Wales surged clear in the closing stages to beat England 40-24 in Cardiff on February 27 to clinch the Triple Crown and stay on course for a Six Nations Grand Slam.
Defeat all but ended reigning champions England’s hopes of a successful title defence.
England, in a match where French referee Pascal Gauzere controversially allowed two of Wales’ four tries to stand, battled back from 17-6 down to 24-24 with 18 minutes left.
But England indiscipline, a long-running problem for Eddie Jones’ men, allowed Wales replacement Callum Sheedy to kick three penalties before Cory Hill’s late try rounded off victory.
It was the latest chapter in a remarkable Wales turnaround after they won just three of 10 matches in 2020 under coach Wayne Pivac.
Wales led 17-14 at the break following two controversial tries scored by Josh Adams and Liam Williams.
England wing Anthony Watson’s try, however, reduced the deficit before captain Owen Farrell’s penalty on the stroke of half-time cut the gap to three points.
England, however, could have no complaints when scrum-half Kieran Hardy crossed for Wales’ third try early in the second half.
But from 24-14 behind, England hit back with a Farrell penalty and a try by Ben Youngs just after the hour.
And with Farrell adding the conversion, England were level heading into the last quarter.
But Wales responded by finishing with their highest points score against arch-rivals England.
“I’m very, very pleased for the players,” Pivac told the BBC.
“Some people will say it [luck] has been on our side the last three matches but you have to be in games to win them,” the New Zealander added.
Wales captain Alun Wyn Jones said: “I have played in a few games on the end of those decisions, it is up to the officials to make them.”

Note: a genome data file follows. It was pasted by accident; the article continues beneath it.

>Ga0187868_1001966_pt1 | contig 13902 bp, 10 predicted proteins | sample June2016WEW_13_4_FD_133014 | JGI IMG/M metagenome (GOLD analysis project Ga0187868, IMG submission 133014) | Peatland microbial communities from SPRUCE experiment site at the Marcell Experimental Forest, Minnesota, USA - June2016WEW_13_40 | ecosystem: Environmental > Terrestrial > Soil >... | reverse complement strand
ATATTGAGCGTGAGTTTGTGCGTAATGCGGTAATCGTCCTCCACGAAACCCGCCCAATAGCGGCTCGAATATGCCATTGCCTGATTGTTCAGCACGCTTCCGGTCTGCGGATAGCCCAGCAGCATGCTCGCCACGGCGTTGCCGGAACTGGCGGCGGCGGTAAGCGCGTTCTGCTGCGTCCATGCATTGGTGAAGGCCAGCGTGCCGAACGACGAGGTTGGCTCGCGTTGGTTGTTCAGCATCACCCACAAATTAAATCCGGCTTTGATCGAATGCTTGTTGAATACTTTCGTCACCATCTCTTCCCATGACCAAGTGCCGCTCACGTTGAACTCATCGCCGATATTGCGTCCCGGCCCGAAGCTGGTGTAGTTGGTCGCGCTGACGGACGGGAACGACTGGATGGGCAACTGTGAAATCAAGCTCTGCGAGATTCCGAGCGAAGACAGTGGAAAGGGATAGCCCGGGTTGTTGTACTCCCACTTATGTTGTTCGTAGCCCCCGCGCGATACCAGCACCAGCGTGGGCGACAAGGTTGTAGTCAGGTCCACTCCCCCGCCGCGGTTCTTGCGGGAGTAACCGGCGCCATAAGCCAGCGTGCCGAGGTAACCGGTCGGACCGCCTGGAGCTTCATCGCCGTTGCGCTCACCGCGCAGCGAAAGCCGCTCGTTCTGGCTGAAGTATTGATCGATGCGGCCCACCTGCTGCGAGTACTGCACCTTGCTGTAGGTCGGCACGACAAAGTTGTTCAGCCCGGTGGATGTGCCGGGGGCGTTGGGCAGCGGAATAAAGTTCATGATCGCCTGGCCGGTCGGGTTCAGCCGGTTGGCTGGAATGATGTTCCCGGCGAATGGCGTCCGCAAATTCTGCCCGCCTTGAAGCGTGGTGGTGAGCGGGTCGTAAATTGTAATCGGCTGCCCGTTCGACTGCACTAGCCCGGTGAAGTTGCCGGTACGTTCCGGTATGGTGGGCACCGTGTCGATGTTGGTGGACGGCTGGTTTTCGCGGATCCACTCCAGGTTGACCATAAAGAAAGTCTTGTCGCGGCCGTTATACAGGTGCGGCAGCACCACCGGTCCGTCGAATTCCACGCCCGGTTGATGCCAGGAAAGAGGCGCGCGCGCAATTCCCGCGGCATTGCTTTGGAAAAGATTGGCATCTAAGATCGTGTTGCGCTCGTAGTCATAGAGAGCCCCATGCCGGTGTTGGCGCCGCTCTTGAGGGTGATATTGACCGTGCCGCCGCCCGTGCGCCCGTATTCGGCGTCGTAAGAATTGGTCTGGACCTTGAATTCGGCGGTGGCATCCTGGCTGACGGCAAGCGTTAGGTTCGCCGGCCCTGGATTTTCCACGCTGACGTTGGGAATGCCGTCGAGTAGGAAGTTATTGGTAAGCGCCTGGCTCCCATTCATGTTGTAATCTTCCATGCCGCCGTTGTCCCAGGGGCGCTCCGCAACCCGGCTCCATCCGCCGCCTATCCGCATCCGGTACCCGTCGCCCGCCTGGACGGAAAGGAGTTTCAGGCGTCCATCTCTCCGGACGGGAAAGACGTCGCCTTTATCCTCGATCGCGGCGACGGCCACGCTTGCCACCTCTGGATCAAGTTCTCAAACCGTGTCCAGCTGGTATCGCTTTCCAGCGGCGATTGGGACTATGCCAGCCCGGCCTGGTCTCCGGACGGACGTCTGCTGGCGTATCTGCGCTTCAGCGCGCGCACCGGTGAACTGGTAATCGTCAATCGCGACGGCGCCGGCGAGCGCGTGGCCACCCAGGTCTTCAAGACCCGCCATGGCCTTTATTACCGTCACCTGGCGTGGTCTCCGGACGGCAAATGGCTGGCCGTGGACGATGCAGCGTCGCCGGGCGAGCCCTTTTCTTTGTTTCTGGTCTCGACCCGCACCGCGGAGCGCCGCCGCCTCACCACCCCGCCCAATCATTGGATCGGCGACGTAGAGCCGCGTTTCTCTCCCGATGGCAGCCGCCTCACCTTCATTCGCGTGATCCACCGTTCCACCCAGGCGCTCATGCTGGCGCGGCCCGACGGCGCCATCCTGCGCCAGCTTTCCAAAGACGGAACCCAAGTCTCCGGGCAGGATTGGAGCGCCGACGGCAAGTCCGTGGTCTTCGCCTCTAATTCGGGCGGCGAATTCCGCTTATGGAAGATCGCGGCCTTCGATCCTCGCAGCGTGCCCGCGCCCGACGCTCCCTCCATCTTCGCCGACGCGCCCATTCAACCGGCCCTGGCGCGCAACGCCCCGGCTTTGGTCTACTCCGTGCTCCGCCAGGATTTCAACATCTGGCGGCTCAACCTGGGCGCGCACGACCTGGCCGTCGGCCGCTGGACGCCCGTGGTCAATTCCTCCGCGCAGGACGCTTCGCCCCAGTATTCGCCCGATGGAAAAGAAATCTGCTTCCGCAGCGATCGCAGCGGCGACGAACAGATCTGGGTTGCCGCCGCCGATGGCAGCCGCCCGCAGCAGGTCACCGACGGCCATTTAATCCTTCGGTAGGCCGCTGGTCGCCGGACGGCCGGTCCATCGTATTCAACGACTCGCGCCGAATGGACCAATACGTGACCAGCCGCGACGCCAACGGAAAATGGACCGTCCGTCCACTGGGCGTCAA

Fellow skipper Farrell was equally wary of discussing Gauzere’s display, saying “we will control what we can control”.
He added: “I thought the intent was good but we can’t let teams off that many times like we did today.”
Wales’ first try came while Farrell, at Gauzere’s request, was still talking to England about their discipline.
And the build-up to their second appeared to feature a knock-on.
But Gauzere did not send an England player to the sin-bin, with Pivac saying they had been “lucky” in not being yellow-carded once.
‘Can’t argue with referee’
Meanwhile England counterpart Eddie Jones insisted: “We can’t argue with the referee. The result’s there, and we’ve got to accept it.
“Wales were worthy winners.”
England knew they had to win to maintain their title hopes after a shock opening loss to Scotland was followed by a comfortable victory over perennial strugglers Italy.
But they conceded three penalties in the opening four minutes, with Wales fly-half Dan Biggar kicking the hosts into a 3-0 lead before centre Farrell equalised.
Wales then caught England cold in the 16th minute when Biggar, rather than going for goal from a penalty, opted for a quickly taken cross-kick caught by wing Adams for a try in the corner.
Farrell, however, was still in conversation with his side, including his wings, when Gauzere allowed Biggar to take the penalty.
But for all Farrell’s protests, the try stood and Biggar kicked a difficult conversion.
There was more controversy over Wales’ second try on the half hour when it appeared wing Louis Rees-Zammit had knocked-on before full-back Williams grounded the ball.
But Gauzere on the advice of his television match official, stood by his original decision to award a try on the grounds Rees-Zammit had knocked the ball backwards with his boot.
Biggar’s conversion made it 17-6 but England hit back when wing Watson went over in the corner after the ball was worked quickly back from a driving maul.
England were caught napping in the second half as scrum-half Hardy burst clear for a try from his own quick tap penalty.
Sheedy, on as a replacement for Biggar, converted to put Wales two scores in front at 24-14.
But Farrell’s fourth successful penalty and veteran scrum-half Ben Youngs’ sniping break try left the game level.